Starting from multilingual knowledge representation in ontologies and an eye on linguistic linked data and controlled natural languages, we had developed a basic ontology for the Bantu noun class system  to link with the lemon model . The noun class system is alike gender in, e.g., German and Italian, but then a bit different. It is based on semantics of the nouns and each Bantu language has some 12-23 noun classes. For instance, noun classes 1 and 2 are for singular and plural humans, 9 and 10 for animals (singular and plural, respectively), 11 for inanimates and long thin objects (e.g., a telephone cable), and class 14 has abstract nouns (e.g., beauty). Each class has its own augment or augment+prefix to be added to the stem. None of the other linguistic resources, such as ISOcat or the GOLD ontology, dealt with them, so, lemon did not either, but we needed it. The first version of the ontology we introduced in  had its limitations, but it mostly did its job. Mostly, but not fully.
Lemon needs that morphology module and then some for the rules. The ontology did not fully satisfy Bantu languages other than Chichewa and isiZulu. With the knowledge of the latter only, it was more alike a merged conceptual data model, for it was tailored to the two specific languages. Also, it wasn’t aligned to other models or ontologies, thus hampering interoperability and reuse. We didn’t have any competency questions or cool inferences either, because our scope then was just to annotate the names of the classes in an ontology. Hence, it was time for an improvement.
Among others, we don’t want just to annotate, but, given that Bantu languages are underresourced, see what we can add to derive implicit information, which could help with tagging terms. For instance
- if you know abantu is a plural and in noun class 2 and umuntu is the singular of it, then umuntu is in noun class 1, or
- when it is declared that inja is in noun class 9, then so is its stem -ja (or vv), or
- language specific, which singular (plural) noun class goes with which plural (singular) noun class: while the majority neatly has a pair of successive odd and even numbers (1-2, 3-4, 5-6 etc), this is not always the case; e.g., in isiZulu, noun class 11 does not have noun class 12 as plural, but noun class 10 (which has its own augment and prefix).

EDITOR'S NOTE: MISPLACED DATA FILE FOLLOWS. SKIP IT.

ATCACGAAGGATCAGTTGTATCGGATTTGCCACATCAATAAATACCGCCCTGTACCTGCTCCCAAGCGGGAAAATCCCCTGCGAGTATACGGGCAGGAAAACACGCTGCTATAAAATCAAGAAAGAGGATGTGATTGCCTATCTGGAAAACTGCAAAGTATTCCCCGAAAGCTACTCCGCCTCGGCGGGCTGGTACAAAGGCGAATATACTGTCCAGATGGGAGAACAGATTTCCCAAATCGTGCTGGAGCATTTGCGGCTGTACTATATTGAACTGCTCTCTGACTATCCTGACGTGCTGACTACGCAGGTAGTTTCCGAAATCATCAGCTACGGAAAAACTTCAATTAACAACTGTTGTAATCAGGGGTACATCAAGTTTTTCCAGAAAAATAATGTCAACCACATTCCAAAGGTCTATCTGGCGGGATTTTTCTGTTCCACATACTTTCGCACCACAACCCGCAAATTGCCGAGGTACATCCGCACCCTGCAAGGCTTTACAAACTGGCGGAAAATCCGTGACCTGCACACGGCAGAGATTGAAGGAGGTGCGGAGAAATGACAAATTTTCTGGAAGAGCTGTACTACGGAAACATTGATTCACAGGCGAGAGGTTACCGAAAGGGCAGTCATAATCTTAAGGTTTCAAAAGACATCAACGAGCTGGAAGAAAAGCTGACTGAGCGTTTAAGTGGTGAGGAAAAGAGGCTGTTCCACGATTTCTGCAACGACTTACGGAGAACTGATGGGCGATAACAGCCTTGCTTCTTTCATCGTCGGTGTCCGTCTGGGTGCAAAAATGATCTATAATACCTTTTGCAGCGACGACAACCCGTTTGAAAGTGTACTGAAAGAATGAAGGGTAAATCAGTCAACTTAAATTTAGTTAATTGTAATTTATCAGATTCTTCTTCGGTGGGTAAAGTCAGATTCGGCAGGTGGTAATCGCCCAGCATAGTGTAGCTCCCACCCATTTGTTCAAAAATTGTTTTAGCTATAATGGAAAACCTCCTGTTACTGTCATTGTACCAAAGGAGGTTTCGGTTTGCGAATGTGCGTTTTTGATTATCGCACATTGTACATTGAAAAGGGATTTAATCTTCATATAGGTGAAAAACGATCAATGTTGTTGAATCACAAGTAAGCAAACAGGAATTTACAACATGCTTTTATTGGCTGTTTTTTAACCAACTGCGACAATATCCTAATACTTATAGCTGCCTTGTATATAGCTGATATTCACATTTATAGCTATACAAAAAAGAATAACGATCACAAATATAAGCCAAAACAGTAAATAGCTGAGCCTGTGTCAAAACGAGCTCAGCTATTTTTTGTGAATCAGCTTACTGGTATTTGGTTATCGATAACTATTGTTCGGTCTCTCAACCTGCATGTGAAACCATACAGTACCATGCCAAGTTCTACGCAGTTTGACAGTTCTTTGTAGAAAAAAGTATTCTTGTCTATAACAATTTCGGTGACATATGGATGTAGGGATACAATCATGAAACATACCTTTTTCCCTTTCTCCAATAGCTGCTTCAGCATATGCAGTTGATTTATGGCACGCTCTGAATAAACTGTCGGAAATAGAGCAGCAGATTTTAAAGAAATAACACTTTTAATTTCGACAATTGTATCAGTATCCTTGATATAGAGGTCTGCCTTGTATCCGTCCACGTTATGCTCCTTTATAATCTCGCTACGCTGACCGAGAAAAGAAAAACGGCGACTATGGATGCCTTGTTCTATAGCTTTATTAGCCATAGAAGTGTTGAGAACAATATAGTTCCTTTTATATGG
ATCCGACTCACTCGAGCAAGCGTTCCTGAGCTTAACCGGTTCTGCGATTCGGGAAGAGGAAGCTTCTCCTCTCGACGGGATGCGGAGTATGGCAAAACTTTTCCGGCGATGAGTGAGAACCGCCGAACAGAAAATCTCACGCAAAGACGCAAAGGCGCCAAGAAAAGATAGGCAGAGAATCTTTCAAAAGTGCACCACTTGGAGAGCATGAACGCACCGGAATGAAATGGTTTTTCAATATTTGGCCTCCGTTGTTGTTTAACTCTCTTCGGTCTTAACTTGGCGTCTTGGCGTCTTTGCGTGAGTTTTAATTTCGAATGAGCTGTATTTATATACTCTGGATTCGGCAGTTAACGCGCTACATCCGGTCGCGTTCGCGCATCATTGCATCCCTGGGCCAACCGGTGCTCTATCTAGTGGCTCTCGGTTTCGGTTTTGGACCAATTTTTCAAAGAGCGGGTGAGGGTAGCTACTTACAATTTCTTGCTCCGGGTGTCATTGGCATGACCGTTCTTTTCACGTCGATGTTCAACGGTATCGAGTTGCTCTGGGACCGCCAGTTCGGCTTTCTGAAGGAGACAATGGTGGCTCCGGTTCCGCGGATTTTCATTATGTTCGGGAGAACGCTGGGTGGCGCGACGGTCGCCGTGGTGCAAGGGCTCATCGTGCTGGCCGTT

Then, besides the interoperability and reuse requirements, we’d needed to distinguish between language-specific axioms and those that hold across the language family. To solve all that, we developed a framework, reusing the pyramid structure idea from BioTop  and the so-called “double articulation principle” of DOGMA , where the language-specific axioms are at the level of DOGMA’s conceptual model, for they add specific constraints.
To make a long story short, the framework/orchestration applied to the linguistic knowledge of Bantu noun classes in general, and specific to some language, looks as follows:More details are described in the recently accepted paper “An orchestration framework for linguistic task ontologies” , to be presented as the 9th Metadata and Semantics Research Conference (MTSR’15), to be held from 9 to 11 September in Manchester, UK. My co-author Catherine Chavula will be attending MTSR’15 and present our paper, hoping/assuming that all those last-minute things—like visa and money actually being transferred to buy that plane ticket—will be sorted this month. (Odd ‘checks and balances’ that make life harder and more expensive for people outside of a visa-free zone and tied to a funding benefactor is a topic for some other time.).
The set of ontologies (in OWL) is available in NCS1.zip from my ontologies directory. It contains the goldModule—a module extracted from the GOLD ontology for general linguistics knowledge and that is aligned to the foundational ontology SUMO—the NCS ontology, and three languages-specific axiomatizations for the noun classes, being Chichewa, isiXhosa, and isiZulu (more TBA). The same approach can be used for other linguistic features in other language groups or families; e.g., instead of the NCS, one could have knowledge represented about conjugation in the Romance languages (Italian, Spanish etc.), and then the more precise axiomatization (conceptual data model, if you will) for constraints unique to each language.
p.s.: Bantu languages is the term used in linguistics, so that’s why it’s used here. Elsewhere, they are also called African languages. They’re not synonymous, however, as the latter includes also other, non-Bantu, languages, as it can designate any language spoken in Africa that may have a wholly different grammar, hence, the difference linguists make to avoid misinterpretation.
 Chavula, C., Keet, C.M. Is Lemon Sufficient for Building Multilingual Ontologies for Bantu Languages? 11th OWL: Experiences and Directions Workshop (OWLED’14). Keet, C.M., Tamma, V. (Eds.). Riva del Garda, Italy, Oct 17-18, 2014. CEUR-WS vol. 1265, 61-72.
 McCrae, J., Aguado-de Cea, G., Buitelaar, P., Cimiano, P., Declerck, T., Gómez-Pérez, A., Gracia, J., Hollink, L., Montiel-Ponsoda, E., Spohr, D., Wunner, T.: Interchanging lexical resources on the Semantic Web. Language Resources & Evaluation, 2012, 46(4), 701-719
 Beißwanger, E., Schulz, S., Stenzhorn, H., Hahn, U.: Biotop: An upper domain ontology for the life sciences: A description of its current structure, contents and interfaces to obo ontologies. Applied Ontology, 2008, 3(4), 205-212
 Jarrar, M., Meersman, R.: Ontology Engineering The DOGMA Approach. In: Advances in Web Semantics I, LNCS, vol. 4891, pp. 7-34. Springer (2009)
 Chavula, C., Keet, C.M. An Orchestration Framework for Linguistic Task Ontologies. 9th Metadata and Semantics Research Conference (MTSR’15), Springer CCIS. 9-11 September, 2015, Manchester, UK. (in print)